Woodburn police chief highlights increasing property crime caused by drug addiction

COURTESY GRAPHIC - This graph shows that while arrests may have gone down in 2017, the number of offenses have increased over the past two years.Criminal offenses in Woodburn increased by 17.3 percent last year, according to year-end data provided by the Woodburn Police Department in the Jan. 22 City Council packet. Property crimes and certain violent crimes have gone up, many of which police Chief Jim Ferraris said are fueled by increasingly pervasive drug addictions in the community.

Each year, the department publishes the total number of criminal offenses reported to the department, along with the total number of arrests made each year. In 2017, there were 4,244 criminal offenses logged by the department, the highest number since at least 2010 and a significant increase from the 2016 total of 3,618.

Many property crimes saw increases last year. Burglaries from businesses were reported 42 times, a 55.56 percent increase from the prior year. Theft from buildings was reported 70 times, a 42.86 increase. Theft from a motor vehicle increased 30.17 percent, to 151 offenses. Unauthorized entry into a motor vehicle rose 28.92 percent to 84 cases. And other property crimes, like shoplifting and burglaries from residences, increased, too.

Ferraris said a concerning trend is the rising rate of auto theft in the city, a crime that's seen a 145 percent increase since 2013. Last year, 147 cases were reported — a big leap from the 60 reported in 2013.

"It has increased exponentially," Ferraris said.

Ferraris said there are two main causes he's identified. The first is drug addiction, especially to meth and opioids, which Ferraris said is "fueling all property crime, including auto theft." The second is a 2014 Oregon Court of Appeals ruling that set a precedent making it much more difficult for car thieves to be prosecuted. Now, prosecutors must prove that a person found in a stolen car had knowing intent that the car was stolen.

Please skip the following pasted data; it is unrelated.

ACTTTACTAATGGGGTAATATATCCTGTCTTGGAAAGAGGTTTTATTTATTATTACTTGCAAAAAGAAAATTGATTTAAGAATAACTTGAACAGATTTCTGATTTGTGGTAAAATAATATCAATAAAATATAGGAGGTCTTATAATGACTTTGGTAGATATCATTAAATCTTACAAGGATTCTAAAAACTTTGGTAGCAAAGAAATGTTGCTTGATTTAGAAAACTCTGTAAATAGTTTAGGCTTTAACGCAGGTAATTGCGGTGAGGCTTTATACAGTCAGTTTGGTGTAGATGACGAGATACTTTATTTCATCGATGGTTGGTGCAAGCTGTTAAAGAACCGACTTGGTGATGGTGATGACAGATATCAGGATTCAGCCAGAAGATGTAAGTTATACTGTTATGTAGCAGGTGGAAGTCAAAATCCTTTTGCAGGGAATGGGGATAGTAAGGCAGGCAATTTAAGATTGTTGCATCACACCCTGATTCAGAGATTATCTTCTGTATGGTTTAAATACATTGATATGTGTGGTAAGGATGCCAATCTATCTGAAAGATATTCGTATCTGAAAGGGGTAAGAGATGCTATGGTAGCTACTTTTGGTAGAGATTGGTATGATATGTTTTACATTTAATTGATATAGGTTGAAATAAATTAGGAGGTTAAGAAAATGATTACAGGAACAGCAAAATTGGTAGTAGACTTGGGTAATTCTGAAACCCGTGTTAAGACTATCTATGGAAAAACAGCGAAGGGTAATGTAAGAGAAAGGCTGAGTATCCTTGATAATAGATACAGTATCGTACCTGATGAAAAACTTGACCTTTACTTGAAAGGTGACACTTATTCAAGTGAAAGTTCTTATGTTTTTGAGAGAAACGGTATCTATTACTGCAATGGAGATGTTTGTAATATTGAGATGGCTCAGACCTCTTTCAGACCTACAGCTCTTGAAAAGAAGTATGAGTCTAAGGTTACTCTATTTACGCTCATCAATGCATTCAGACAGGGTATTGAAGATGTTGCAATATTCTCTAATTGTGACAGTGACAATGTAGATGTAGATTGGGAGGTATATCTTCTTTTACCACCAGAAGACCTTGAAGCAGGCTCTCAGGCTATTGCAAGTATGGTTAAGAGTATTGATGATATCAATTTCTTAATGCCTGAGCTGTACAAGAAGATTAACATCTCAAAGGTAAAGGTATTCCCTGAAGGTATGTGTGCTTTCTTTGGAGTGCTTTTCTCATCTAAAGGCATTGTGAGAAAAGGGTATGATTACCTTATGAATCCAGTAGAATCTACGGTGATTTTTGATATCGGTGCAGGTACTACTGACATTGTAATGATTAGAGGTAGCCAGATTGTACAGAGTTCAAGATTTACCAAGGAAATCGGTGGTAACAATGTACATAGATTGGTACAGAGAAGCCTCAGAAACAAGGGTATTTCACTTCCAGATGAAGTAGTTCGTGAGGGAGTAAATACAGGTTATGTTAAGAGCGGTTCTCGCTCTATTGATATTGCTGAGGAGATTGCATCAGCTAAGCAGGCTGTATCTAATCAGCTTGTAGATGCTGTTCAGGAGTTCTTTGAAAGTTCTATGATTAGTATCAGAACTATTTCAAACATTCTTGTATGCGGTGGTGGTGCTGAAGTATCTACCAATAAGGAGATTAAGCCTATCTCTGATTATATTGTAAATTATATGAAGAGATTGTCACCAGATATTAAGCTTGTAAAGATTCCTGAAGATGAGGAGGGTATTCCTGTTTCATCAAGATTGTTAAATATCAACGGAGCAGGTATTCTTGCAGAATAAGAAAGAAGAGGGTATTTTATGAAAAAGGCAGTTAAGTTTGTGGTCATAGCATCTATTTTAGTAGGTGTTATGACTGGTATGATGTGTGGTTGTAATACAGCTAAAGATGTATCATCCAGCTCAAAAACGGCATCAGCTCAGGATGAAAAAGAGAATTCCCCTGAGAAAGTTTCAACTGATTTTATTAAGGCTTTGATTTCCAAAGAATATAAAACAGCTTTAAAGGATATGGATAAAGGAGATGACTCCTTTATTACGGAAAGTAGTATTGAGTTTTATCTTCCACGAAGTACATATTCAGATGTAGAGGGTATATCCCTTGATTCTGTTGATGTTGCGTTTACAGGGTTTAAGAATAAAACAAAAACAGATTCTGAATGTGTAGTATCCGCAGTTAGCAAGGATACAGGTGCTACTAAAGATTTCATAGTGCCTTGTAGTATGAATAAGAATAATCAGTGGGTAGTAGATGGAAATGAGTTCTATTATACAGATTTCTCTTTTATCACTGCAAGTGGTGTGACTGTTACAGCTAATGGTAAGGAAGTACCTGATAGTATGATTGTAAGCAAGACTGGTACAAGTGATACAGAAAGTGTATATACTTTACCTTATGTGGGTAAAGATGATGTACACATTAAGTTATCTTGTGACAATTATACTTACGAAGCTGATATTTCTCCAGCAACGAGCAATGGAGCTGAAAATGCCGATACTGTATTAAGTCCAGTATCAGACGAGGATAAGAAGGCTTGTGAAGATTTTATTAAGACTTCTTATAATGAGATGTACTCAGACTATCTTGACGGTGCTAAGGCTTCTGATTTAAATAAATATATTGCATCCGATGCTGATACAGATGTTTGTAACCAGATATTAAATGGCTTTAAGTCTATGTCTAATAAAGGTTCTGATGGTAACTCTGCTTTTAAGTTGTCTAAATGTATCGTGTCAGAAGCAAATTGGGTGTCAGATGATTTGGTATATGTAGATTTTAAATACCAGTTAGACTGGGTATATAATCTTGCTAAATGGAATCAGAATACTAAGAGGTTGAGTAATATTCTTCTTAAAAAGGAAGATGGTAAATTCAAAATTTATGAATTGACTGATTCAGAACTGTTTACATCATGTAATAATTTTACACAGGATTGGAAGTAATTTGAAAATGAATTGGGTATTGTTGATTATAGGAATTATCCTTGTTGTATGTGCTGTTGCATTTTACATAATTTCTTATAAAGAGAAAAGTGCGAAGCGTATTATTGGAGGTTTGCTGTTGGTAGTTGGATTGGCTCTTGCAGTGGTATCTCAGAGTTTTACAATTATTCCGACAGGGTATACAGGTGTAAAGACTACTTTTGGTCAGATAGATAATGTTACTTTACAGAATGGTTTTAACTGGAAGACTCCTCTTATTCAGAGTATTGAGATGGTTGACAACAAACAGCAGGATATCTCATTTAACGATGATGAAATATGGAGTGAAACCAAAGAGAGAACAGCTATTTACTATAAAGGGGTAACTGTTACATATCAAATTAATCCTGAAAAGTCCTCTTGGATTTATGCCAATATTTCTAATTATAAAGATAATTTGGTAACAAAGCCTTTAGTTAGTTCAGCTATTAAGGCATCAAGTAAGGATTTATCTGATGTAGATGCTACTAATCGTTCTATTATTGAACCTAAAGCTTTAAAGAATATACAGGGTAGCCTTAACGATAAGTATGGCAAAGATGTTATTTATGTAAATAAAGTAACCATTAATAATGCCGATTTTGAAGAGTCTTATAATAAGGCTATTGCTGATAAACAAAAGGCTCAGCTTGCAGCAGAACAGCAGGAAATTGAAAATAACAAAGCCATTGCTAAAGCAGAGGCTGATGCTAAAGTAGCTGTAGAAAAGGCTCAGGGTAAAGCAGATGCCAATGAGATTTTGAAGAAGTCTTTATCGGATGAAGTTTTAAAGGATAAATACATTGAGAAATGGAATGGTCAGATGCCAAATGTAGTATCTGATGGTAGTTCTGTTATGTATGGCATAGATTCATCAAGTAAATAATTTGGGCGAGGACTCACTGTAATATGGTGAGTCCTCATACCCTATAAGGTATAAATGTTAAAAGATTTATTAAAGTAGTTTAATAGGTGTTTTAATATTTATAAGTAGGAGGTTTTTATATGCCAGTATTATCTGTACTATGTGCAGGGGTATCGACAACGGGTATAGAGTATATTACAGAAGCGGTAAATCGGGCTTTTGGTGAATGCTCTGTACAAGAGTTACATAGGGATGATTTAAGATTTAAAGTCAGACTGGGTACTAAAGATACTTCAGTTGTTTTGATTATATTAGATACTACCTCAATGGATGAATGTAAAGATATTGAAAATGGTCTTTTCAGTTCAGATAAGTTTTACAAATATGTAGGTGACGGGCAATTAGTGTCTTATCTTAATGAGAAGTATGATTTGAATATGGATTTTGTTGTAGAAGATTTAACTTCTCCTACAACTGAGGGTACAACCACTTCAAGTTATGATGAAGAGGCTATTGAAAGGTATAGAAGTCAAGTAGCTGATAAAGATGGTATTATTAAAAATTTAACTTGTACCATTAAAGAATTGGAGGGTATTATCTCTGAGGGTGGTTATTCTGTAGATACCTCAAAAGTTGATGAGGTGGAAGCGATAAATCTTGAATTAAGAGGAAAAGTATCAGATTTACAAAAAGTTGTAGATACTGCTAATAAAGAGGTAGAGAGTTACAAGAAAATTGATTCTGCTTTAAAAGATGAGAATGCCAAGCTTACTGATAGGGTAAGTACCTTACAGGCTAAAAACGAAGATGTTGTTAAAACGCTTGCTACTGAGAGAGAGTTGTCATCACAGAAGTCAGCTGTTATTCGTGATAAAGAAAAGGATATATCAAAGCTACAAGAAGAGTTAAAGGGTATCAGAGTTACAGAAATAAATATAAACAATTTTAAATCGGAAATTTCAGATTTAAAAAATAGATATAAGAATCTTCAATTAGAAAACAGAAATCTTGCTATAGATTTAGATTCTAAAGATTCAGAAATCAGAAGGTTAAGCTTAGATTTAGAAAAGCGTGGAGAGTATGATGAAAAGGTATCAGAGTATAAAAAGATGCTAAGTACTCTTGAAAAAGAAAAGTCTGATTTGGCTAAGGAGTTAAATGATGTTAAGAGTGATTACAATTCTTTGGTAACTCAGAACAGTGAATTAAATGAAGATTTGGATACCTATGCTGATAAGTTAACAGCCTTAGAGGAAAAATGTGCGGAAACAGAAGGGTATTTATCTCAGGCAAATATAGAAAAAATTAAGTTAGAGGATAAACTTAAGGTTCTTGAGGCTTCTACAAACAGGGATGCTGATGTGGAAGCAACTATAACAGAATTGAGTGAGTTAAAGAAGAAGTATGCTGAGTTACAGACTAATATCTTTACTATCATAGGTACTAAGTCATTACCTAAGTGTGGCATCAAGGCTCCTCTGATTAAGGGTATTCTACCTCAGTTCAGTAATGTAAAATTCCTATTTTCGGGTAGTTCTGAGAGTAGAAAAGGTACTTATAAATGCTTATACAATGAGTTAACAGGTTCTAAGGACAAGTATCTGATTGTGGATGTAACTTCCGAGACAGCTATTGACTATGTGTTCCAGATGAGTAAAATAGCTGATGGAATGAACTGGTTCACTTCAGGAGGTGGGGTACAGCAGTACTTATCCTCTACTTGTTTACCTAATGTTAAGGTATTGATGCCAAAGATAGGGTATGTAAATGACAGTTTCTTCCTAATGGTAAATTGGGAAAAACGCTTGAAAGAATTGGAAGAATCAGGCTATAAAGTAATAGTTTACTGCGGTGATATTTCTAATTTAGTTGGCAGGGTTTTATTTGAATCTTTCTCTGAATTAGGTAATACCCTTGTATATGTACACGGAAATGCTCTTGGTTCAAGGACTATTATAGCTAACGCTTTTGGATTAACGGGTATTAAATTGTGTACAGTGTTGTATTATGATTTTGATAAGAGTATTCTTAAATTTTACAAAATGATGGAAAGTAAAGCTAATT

"The only way you're going to get that is through some admission," Ferraris said. "And the likelihood of that is pretty low. And word gets around."

Ferraris said the department is currently conducting a review of the last five years of auto theft cases in Woodburn to see whether there are any patterns. That could include looking at where cars are being stolen, whether the thefts are committed more often at certain times of the day or week, what kind of vehicles are being stolen and who the offenders are — whether they're previous offenders and whether they're on probation or parole.

After that review is complete, Ferraris said the department will provide more detailed information to the community about how to prevent car theft. But in the meantime, he said there are universal precautions residents can take to reduce the likelihood of auto theft.

"Don't leave your car running with the keys in the ignition," Ferraris said, adding that it's not uncommon, especially in the winter, for residents to do just that. "People want their cars warm, so they go outside to start it in the driveway, defrost the windows … and lo and behold, they come out after going inside to get their coffee and their car's gone."

Ferraris also suggests residents use a steering wheel club, have a car alarm system, keep their cars in a well-lit area and garage them if possible.